Monday, June 21, 2010
Wednesday, June 16, 2010
Instant analysis of the President’s oval office speech on the disaster in the Gulf of Mexico was a shotgun attempt at journalism. They missed their mark.
Due to a meeting, I missed President Obama’s address to the nation last night. I arrived home to hear a harangue of criticism of the President for not being specific, for being too aloof, or for not laying out the “big picture”, whatever that is.
I just watched a recording of the speech, plus the same analysis that I heard last night. The analysts, while pontificating about the President’s weak points, themselves lack little understanding of the problems in the Gulf and how to deal with them, and this was MSNBC for goodness sakes! Further, MSNBC lacks understanding of what an oval office speech is supposed to be about and what it might accomplish if it is effective.
Interestingly, none of the national newspapers or the Austin American-Statesman immediately leaped on the alleged short-comings of the President’s speech. Sure, they dutifully reported the loyal opposition’s, er, opposition. Even the usual suspects, the columnists, took time for a more studied response.
Chris Cillizza of the Washington Post isn’t a shill for the administration. “Obama's overall message was simple: BP will pay -- and pay dearly,” Cillizza wrote in the “Morning Fix. “’We will make BP pay for the damage their company has caused,’ Obama said at one point. Later, Obama said that he would tell BP chief executive Tony Hayward in their planned meeting Wednesday that the company must ‘set aside whatever resources are required to compensate the workers and business owners who have been harmed as a result of his company's recklessness.’”
This morning (Wednesday, June 16, 2010), BP announced it will set aside $20-billion to pay victims. Analysts just Tuesday night questioned such a fund would ever happen.
The problem is that their interpretations raise suspicions and dilutes any support for the President. I’m not saying that they should be cheerleaders. No. They should offer perspective rather than rants, playing to the fears of those who may be watching and listening.
The American people have come to expect instant results, instant gratification. In this case, it's not possible, but the American people are impatient. With the BP well blow-out, we don’t have time for patience. More and more environmental damage is being done daily.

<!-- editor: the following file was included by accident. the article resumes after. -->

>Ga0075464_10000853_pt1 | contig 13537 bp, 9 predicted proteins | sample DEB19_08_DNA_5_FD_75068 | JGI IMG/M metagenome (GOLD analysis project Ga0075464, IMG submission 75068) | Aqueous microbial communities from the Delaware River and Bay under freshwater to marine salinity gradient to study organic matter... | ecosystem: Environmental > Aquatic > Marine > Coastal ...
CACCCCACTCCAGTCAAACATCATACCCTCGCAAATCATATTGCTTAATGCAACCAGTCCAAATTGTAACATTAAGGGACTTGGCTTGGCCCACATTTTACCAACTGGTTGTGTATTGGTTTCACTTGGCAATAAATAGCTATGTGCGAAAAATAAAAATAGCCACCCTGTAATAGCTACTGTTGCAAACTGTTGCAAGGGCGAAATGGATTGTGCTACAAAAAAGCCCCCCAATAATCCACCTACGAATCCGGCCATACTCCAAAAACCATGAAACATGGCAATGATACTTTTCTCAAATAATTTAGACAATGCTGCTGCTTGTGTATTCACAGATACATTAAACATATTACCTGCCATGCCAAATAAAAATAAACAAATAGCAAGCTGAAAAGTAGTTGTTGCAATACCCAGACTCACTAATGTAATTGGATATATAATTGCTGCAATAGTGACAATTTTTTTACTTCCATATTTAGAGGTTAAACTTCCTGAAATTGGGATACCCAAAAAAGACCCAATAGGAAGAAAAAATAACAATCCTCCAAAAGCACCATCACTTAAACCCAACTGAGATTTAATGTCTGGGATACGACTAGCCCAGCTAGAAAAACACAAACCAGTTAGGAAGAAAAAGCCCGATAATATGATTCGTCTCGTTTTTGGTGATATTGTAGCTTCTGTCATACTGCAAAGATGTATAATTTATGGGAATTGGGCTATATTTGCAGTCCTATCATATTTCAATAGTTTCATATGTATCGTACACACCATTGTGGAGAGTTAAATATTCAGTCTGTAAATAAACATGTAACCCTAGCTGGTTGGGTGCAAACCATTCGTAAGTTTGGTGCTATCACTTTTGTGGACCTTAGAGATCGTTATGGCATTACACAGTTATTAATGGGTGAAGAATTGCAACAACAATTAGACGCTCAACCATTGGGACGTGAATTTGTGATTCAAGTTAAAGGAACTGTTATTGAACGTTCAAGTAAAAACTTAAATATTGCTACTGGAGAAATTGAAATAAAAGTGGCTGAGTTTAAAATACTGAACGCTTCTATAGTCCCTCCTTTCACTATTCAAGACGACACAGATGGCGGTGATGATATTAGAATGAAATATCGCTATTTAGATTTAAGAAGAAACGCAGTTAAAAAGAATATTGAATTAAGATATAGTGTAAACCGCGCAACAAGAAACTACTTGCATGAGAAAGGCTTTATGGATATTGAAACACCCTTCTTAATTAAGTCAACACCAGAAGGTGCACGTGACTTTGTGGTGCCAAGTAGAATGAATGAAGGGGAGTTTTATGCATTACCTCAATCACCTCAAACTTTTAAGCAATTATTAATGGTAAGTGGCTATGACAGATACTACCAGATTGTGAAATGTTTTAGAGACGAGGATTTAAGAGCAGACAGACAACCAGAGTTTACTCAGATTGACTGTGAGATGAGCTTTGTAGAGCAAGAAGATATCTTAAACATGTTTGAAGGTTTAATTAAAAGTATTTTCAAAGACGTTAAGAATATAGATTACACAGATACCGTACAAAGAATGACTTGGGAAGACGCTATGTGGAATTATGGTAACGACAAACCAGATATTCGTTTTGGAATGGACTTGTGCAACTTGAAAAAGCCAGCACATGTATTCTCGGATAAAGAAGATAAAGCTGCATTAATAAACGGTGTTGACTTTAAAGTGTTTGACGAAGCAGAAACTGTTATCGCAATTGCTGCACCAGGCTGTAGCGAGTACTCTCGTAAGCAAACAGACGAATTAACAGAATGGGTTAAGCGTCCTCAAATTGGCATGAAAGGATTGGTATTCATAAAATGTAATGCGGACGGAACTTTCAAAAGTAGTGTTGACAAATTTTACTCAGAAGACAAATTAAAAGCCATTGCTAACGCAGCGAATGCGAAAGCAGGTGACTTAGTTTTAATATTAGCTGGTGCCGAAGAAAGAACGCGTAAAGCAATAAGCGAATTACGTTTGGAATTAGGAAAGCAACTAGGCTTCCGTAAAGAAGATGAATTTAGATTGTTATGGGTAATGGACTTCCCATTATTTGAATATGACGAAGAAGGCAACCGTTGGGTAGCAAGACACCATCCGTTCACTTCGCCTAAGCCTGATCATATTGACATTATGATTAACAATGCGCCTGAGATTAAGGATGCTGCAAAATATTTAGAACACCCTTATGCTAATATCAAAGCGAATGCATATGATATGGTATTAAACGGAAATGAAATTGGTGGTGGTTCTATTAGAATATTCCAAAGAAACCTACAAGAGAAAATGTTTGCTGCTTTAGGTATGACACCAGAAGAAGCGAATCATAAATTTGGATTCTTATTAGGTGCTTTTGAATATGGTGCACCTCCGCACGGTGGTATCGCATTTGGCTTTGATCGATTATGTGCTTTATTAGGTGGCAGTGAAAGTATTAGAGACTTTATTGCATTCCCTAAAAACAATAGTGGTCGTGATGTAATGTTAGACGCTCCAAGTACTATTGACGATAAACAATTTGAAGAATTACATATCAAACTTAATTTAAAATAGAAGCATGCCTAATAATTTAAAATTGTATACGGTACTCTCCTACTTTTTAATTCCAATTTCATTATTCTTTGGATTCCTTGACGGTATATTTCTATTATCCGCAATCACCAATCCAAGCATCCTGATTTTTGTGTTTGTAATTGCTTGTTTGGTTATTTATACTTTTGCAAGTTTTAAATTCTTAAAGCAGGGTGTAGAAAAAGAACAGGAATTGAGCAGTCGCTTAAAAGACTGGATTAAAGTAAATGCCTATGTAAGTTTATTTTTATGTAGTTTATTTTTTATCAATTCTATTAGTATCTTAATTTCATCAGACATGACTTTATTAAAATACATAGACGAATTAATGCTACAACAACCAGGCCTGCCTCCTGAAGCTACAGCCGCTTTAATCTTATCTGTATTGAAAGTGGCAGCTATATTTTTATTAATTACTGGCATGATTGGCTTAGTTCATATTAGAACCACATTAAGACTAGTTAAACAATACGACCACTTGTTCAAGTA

Part of the problem is prevention. Other administrations gave the OK to deep water drilling. Yesterday, the oil companies admitted that they were able to drill, but they did not know how to clean up the mess if something like this happened. It should have never happened, because they should never have been there. True, Obama recently approved limited drilling too, as he acknowledged in his speech. The drilling decision and its timing were ill-advised and unfortunate. That would have been valid criticism from the pundits.
I don't have any inside knowledge. I have been part of a presidential campaign, however. I believe there have been high-level meetings and discussions about how to deal with the blow-out from the beginning. In those meetings they found out what we heard from the oil companies yesterday. BP did start work on the one thing, the only thing that will work, drilling relief wells almost immediately. All other strategies--plans B, C, D and on have had limited success.
This is a battle no president can win, Democrat or Republican, experienced or inexperienced, because there is no immediate solution. The oil keeps flowing, the environmental disaster widens, people become angrier, and that anger has to be directed somewhere. So, Obama is beginning to take the heat, although a Gallup poll released Tuesday puts 75-percent of the blame on BP.
The network pundits say people want the President to be more passionate. Well, that's just not his way. He is deliberate. So, he's being blamed for being deliberate. I cannot believe, however, that he's been simply pacing back and forth in the oval office. He's been doing what he can, but there is so little that he can do.
He can call the CEO of BP, but the CEO of BP doesn't have a plan either. He can call out the Coast Guard and the National Guard, but they may not know what to do either. This has never happened before.
So, he is putting pressure on BP. He is. So, in the meantime, scientists and engineers for both the US government and BP are trying to come up with a "silver bullet" that might lead to instant results and instant gratification.
Oh yeah, as President Obama mentioned, there are also wars in Afghanistan and Iraq, recovery from recession, and not a few other things going on too.
Some will read this and conclude instantly that I’m just trying to pump up support for President Obama. No, this is a critique of what I saw on MSNBC—their hot rhetoric that they call analysis.
© Jim McNabb, 2010
Tuesday, June 15, 2010
The Austin American-Statesman is part of a new online auction called boocoo.com. It is a consortium of some 300 other newspapers nationwide and Ranger Data Technologies. Its purpose? To attack Ebay and combat Craig’s List.
Boocoo.com was supposed to go live June 14, but it is still “under construction” and available “on a restricted basis,” according to the site. The national launch is June 21, 2010.